Tomatin loses lawsuit against hotel developerBy Nicola Carruthers
Highland distillery Tomatin has lost a lawsuit against a local company’s move to name a hotel development after its namesake Scottish village.
In November 2019, Scotch whisky producer Tomatin launched a trademark lawsuit against The Tomatin Trading Company (TTC) over its plan to build a multi-million-pound hotel and food/retail village in Tomatin.
The lawsuit claimed that TTC has infringed the distillery’s UK trademark for the word ‘Tomatin’, which was registered on 18 January 1863 under class 33 (Scotch whisky).
TTC’s proposed development, which gained planning approval in November 2018, includes a hotel, farm shop, large restaurant, drive-through bakery, food outlet, four retail units and a petrol station.
The Scotch producer said there was a likelihood of confusion due to the proximity of the development to the distillery and its visitor centre. Furthermore, one of TTC’s planning applications had previously said the development would include a visitor centre with the intention to sell whisky, but the developer has since removed these elements.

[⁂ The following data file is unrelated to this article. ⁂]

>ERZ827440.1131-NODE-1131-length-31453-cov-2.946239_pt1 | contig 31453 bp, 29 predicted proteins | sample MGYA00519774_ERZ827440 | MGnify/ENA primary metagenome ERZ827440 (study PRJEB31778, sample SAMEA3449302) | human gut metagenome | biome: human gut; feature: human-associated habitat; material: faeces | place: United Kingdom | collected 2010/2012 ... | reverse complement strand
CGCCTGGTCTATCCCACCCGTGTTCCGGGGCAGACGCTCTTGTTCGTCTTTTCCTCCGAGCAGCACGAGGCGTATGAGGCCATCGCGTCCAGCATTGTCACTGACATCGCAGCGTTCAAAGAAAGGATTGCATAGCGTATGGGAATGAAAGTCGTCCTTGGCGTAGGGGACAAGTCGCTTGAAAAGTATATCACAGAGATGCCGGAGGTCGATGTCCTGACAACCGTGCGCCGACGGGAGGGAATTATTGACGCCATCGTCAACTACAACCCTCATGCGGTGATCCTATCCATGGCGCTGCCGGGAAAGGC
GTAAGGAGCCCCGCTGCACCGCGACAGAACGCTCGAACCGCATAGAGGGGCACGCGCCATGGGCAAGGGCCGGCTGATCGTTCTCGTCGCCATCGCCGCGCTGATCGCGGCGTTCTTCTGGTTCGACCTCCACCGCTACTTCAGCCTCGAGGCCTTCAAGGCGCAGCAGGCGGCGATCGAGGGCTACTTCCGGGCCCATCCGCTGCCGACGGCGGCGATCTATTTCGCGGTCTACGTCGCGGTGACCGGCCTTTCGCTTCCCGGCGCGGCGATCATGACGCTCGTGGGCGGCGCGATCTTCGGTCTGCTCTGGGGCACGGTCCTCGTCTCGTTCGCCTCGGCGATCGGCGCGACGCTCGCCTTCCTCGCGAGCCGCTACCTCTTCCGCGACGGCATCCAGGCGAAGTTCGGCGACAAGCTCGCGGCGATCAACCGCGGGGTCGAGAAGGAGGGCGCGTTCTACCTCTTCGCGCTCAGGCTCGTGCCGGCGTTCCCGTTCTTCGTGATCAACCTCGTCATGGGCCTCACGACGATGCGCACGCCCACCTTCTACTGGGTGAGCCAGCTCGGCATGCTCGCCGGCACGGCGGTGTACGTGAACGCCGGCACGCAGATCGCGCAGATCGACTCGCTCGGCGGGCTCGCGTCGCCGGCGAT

The distiller believes that TTC’s use of the name takes unfair advantage of the brand’s reputation.
However, in a Court of Session ruling published on 6 October 2021, judge Lady Wolffe decided that the public would not make a link between the two companies.
Wolffe noted that it would be reasonable to use the word ‘Tomatin’ to identify the location of the development. Furthermore, she said that consumers will realise that it is the name of the local area, which would distinguish TTC’s project from the distillery.
In addition, it was noted that evidence pointed to the fact that Tomatin, as a producer of single malt, is ‘not well-known even to the average consumer of Scotch whisky’ in the UK.
The lawsuit read: “It is not known by a significant part of the general whisky-drinking public, which is the relevant market. The evidence has established that the reputation of the pursuer’s ‘Tomatin’ brand has not extended beyond the limited class of consumer (‘the aficionado’) of the pursuer’s products.”
Stephen Bremner, managing director of Tomatin Distillery, said: “We’re disappointed with the court’s decision but we do accept it. We maintain our position that we have no objection to the proposed development, or any development which will benefit the area.
“Our objections were of the development’s proposed branding, which we felt took unfair advantage of our reputation, built over a rich heritage spanning 120 years of dedicated craftsmanship. That said, we recognise the court’s decision and look forward to seeing the development progress.”
The Spirits Business has approached TTC for further comment.